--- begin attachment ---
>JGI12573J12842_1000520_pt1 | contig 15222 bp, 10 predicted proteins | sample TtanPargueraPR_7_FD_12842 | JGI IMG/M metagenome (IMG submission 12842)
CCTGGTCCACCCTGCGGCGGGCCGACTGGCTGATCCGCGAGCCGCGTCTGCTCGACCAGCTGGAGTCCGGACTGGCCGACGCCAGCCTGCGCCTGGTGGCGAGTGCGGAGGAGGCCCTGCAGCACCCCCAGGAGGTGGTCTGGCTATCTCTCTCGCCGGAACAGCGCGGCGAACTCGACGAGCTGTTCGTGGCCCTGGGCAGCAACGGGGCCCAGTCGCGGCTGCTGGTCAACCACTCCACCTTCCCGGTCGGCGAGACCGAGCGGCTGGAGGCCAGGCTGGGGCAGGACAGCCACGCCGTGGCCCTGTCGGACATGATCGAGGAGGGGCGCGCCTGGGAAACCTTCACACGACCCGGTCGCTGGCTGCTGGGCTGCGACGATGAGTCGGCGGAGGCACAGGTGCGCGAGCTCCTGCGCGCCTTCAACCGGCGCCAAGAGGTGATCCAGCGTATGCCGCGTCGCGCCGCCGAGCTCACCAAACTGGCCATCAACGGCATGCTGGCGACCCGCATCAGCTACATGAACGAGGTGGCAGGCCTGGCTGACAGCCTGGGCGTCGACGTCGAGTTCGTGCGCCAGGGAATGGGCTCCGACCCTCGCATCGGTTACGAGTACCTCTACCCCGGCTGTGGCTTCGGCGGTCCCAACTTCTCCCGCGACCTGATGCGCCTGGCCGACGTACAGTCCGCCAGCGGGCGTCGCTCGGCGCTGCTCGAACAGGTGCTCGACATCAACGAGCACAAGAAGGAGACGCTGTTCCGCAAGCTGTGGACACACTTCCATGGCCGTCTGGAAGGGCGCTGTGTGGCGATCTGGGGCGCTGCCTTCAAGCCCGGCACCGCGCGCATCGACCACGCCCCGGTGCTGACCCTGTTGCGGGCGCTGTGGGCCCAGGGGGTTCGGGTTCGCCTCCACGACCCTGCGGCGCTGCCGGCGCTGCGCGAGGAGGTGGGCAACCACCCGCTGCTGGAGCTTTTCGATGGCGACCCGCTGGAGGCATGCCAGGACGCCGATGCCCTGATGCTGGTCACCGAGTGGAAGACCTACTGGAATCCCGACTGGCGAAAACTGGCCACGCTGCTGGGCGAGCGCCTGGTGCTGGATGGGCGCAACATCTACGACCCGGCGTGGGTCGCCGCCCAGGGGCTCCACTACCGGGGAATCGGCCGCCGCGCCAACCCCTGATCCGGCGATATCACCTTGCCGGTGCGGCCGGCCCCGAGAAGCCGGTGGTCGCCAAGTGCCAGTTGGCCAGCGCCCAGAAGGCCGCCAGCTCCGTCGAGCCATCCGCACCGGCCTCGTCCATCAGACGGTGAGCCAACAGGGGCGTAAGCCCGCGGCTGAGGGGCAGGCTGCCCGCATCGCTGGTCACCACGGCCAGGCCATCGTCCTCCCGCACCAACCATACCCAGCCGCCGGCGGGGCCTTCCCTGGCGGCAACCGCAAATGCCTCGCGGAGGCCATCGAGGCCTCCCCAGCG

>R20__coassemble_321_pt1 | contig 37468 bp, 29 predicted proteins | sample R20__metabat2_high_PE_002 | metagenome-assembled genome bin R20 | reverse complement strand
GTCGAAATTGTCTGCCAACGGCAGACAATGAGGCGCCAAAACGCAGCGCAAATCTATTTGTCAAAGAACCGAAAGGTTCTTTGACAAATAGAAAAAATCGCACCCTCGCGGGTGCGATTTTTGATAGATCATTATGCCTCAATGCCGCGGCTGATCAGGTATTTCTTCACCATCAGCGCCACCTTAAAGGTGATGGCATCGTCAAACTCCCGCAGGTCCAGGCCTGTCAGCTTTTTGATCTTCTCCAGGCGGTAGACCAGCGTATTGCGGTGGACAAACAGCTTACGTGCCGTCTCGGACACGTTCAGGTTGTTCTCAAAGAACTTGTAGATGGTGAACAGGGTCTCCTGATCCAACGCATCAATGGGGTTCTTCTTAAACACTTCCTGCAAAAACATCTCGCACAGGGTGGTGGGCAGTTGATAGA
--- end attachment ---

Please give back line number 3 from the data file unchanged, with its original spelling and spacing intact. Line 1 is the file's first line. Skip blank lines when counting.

>R20__coassemble_321_pt1 | contig 37468 bp, 29 predicted proteins | sample R20__metabat2_high_PE_002 | metagenome-assembled genome bin R20 | reverse complement strand